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Standing up for your heart -- and kidney -- health

By Michael Roizen, M.D. on

A researcher recently looked at U.S. senators' and representatives' wilder moments in congressional committee hearings and discovered that it's much to their advantage to hog the spotlight by badmouthing the other side and aggressively grilling witnesses. The study, published in the Journal of Politics, revealed that such grandstanding increased their share of the vote in their next election by 6.6%.

On the other hand, all that grandstanding might raise your blood pressure. So might simply standing up. A new study in Hypertension tracked young and middle-aged folks with high blood pressure for 17 years. The researchers found that if participants' systolic blood pressure (the top number) went up by 6.5 mmHg or more when they stood up, compared to the reading they got while sitting, they had a whopping 97% greater risk of heart attack, stroke and kidney dysfunction as they aged than people who didn't register such a reaction to standing up.

What does this mean to you? Whenever you go to your doctor, no matter if you're 25 or 55, you should have your blood pressure checked twice -- while sitting and then while standing. If you discover you have what's called orthostatic hyper-reactivity, then you know you need to be aggressive about lowering your blood pressure starting right away. No waiting until you are older. The best way is through lifestyle changes (not smoking, maintaining a healthy weight, getting lots of physical activity, practicing stress management daily, and eating a plant-based diet), as well as taking medication if needed.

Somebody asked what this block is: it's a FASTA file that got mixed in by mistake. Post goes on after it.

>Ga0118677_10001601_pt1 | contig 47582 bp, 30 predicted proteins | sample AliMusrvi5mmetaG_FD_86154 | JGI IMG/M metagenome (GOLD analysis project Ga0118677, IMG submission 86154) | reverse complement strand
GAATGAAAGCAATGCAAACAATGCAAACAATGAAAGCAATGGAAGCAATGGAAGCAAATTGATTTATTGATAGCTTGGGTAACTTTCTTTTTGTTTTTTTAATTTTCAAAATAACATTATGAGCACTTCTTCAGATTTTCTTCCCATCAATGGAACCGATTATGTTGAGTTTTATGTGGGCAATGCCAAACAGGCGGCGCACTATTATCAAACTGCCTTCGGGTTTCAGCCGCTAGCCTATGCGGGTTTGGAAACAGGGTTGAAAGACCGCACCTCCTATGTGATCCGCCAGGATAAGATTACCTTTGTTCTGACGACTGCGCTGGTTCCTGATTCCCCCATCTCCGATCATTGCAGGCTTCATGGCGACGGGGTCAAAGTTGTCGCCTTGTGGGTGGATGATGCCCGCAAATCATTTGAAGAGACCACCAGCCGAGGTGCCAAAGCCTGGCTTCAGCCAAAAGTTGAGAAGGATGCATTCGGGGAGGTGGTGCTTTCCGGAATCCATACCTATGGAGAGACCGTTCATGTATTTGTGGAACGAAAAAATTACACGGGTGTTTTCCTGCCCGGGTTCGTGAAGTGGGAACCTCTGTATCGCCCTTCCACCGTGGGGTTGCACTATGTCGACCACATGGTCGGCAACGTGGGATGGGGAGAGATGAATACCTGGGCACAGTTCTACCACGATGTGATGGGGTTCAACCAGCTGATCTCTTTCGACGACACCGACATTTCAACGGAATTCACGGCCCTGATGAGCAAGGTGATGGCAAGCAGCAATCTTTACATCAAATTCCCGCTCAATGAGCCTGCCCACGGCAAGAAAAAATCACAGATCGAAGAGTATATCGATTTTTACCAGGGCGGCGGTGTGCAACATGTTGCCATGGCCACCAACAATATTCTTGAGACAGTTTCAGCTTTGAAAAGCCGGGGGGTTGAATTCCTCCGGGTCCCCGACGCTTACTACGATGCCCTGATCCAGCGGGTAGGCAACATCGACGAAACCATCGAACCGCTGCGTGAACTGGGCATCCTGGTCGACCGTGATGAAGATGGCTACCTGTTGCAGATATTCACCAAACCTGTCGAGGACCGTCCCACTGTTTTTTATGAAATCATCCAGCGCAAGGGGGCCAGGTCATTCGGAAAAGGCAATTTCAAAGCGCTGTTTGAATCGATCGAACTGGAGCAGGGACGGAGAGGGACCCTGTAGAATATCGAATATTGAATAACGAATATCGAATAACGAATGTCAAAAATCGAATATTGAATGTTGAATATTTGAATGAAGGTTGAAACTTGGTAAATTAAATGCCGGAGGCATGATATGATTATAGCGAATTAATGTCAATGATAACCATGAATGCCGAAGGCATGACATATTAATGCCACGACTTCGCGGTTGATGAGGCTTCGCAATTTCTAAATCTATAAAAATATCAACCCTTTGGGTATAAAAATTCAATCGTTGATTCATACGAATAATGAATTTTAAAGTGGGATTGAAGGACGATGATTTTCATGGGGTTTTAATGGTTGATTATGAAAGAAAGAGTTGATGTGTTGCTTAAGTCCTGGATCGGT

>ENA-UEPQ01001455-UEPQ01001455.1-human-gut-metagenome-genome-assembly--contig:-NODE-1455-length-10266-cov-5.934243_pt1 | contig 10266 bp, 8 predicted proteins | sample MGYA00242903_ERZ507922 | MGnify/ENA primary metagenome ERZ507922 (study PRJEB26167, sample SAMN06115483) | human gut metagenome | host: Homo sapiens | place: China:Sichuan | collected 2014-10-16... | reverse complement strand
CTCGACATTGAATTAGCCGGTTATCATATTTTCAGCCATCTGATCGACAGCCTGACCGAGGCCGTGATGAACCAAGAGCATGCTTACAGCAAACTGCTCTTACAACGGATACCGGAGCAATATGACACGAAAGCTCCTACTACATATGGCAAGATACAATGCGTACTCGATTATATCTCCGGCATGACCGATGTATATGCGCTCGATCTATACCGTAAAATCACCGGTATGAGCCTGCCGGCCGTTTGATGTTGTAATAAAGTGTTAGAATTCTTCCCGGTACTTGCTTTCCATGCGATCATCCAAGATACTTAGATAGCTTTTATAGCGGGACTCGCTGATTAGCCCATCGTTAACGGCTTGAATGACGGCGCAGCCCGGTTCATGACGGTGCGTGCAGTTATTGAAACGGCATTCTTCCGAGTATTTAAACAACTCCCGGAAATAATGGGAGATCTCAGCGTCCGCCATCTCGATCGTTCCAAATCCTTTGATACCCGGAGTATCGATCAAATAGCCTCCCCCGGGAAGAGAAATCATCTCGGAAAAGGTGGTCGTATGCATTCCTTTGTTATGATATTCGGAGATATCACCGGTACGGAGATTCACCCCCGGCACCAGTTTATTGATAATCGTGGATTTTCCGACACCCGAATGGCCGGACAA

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Health pioneer Michael Roizen, M.D., is chief wellness officer emeritus at the Cleveland Clinic and author of four No. 1 New York Times bestsellers. His next book is "The Great Age Reboot: Cracking the Longevity Code for a Younger Tomorrow." Do you have a topic Dr. Mike should cover in a future column? If so, please email questions@GreatAgeReboot.com.

(c)2022 Michael Roizen, M.D.

Distributed by King Features Syndicate, Inc.

(c) 2022 Michael Roizen, M.D. Distributed by King Features Syndicate, Inc.
 

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